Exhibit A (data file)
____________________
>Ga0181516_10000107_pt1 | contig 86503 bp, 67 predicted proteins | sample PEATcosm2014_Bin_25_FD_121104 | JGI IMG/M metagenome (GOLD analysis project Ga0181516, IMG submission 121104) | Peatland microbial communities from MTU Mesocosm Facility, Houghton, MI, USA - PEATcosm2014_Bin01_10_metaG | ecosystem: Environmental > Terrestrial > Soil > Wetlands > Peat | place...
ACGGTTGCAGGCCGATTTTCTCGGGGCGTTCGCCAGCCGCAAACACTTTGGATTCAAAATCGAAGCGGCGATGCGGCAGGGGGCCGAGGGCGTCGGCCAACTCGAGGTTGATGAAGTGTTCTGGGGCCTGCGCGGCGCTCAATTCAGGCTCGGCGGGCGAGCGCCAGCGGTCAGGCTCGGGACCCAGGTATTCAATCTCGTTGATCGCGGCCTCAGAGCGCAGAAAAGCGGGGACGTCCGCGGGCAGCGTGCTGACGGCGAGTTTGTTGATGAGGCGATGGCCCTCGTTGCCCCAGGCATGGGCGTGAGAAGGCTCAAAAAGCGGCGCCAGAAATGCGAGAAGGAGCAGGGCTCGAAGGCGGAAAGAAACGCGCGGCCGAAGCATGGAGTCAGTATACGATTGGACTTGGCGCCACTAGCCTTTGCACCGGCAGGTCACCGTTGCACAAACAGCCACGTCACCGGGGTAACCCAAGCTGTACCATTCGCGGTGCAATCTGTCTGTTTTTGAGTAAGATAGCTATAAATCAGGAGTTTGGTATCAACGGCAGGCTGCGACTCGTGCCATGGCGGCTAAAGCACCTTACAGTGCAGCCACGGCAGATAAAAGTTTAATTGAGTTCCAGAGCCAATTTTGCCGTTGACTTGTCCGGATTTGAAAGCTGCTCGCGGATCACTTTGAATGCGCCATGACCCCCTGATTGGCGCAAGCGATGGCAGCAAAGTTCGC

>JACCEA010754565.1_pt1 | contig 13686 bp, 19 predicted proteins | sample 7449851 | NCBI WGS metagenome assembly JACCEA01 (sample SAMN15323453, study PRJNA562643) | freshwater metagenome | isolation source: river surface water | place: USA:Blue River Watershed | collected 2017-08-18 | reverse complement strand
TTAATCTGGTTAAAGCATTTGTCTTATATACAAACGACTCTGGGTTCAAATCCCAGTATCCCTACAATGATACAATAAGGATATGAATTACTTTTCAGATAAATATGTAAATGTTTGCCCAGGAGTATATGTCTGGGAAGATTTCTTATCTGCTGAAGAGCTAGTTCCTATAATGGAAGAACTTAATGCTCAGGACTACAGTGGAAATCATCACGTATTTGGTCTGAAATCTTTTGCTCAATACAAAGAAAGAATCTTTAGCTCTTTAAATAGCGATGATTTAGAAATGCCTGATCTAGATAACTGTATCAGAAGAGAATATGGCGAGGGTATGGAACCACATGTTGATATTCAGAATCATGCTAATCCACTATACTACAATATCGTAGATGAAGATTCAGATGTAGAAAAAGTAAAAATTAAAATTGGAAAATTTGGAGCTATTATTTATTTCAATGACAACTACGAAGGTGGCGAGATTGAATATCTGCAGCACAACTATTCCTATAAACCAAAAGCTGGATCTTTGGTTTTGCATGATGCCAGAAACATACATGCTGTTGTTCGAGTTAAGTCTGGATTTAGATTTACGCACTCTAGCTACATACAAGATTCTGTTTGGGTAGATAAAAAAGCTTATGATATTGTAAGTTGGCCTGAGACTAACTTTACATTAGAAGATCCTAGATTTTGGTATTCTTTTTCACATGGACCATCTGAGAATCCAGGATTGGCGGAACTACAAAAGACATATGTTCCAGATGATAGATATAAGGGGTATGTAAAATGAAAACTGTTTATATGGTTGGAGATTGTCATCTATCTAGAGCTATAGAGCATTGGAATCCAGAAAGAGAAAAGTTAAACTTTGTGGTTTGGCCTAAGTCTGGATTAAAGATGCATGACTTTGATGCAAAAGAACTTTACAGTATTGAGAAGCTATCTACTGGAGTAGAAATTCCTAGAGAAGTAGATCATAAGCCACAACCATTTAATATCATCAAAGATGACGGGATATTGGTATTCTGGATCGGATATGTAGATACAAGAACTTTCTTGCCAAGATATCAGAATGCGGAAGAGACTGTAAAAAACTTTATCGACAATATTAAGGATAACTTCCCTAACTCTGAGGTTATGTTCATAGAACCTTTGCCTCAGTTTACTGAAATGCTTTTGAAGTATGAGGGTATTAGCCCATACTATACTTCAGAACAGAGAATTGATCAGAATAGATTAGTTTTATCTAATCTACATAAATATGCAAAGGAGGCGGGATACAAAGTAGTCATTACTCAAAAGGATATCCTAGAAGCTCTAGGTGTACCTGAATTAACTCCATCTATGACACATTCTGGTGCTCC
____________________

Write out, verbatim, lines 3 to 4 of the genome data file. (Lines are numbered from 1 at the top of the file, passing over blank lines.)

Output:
>JACCEA010754565.1_pt1 | contig 13686 bp, 19 predicted proteins | sample 7449851 | NCBI WGS metagenome assembly JACCEA01 (sample SAMN15323453, study PRJNA562643) | freshwater metagenome | isolation source: river surface water | place: USA:Blue River Watershed | collected 2017-08-18 | reverse complement strand
TTAATCTGGTTAAAGCATTTGTCTTATATACAAACGACTCTGGGTTCAAATCCCAGTATCCCTACAATGATACAATAAGGATATGAATTACTTTTCAGATAAATATGTAAATGTTTGCCCAGGAGTATATGTCTGGGAAGATTTCTTATCTGCTGAAGAGCTAGTTCCTATAATGGAAGAACTTAATGCTCAGGACTACAGTGGAAATCATCACGTATTTGGTCTGAAATCTTTTGCTCAATACAAAGAAAGAATCTTTAGCTCTTTAAATAGCGATGATTTAGAAATGCCTGATCTAGATAACTGTATCAGAAGAGAATATGGCGAGGGTATGGAACCACATGTTGATATTCAGAATCATGCTAATCCACTATACTACAATATCGTAGATGAAGATTCAGATGTAGAAAAAGTAAAAATTAAAATTGGAAAATTTGGAGCTATTATTTATTTCAATGACAACTACGAAGGTGGCGAGATTGAATATCTGCAGCACAACTATTCCTATAAACCAAAAGCTGGATCTTTGGTTTTGCATGATGCCAGAAACATACATGCTGTTGTTCGAGTTAAGTCTGGATTTAGATTTACGCACTCTAGCTACATACAAGATTCTGTTTGGGTAGATAAAAAAGCTTATGATATTGTAAGTTGGCCTGAGACTAACTTTACATTAGAAGATCCTAGATTTTGGTATTCTTTTTCACATGGACCATCTGAGAATCCAGGATTGGCGGAACTACAAAAGACATATGTTCCAGATGATAGATATAAGGGGTATGTAAAATGAAAACTGTTTATATGGTTGGAGATTGTCATCTATCTAGAGCTATAGAGCATTGGAATCCAGAAAGAGAAAAGTTAAACTTTGTGGTTTGGCCTAAGTCTGGATTAAAGATGCATGACTTTGATGCAAAAGAACTTTACAGTATTGAGAAGCTATCTACTGGAGTAGAAATTCCTAGAGAAGTAGATCATAAGCCACAACCATTTAATATCATCAAAGATGACGGGATATTGGTATTCTGGATCGGATATGTAGATACAAGAACTTTCTTGCCAAGATATCAGAATGCGGAAGAGACTGTAAAAAACTTTATCGACAATATTAAGGATAACTTCCCTAACTCTGAGGTTATGTTCATAGAACCTTTGCCTCAGTTTACTGAAATGCTTTTGAAGTATGAGGGTATTAGCCCATACTATACTTCAGAACAGAGAATTGATCAGAATAGATTAGTTTTATCTAATCTACATAAATATGCAAAGGAGGCGGGATACAAAGTAGTCATTACTCAAAAGGATATCCTAGAAGCTCTAGGTGTACCTGAATTAACTCCATCTATGACACATTCTGGTGCTCC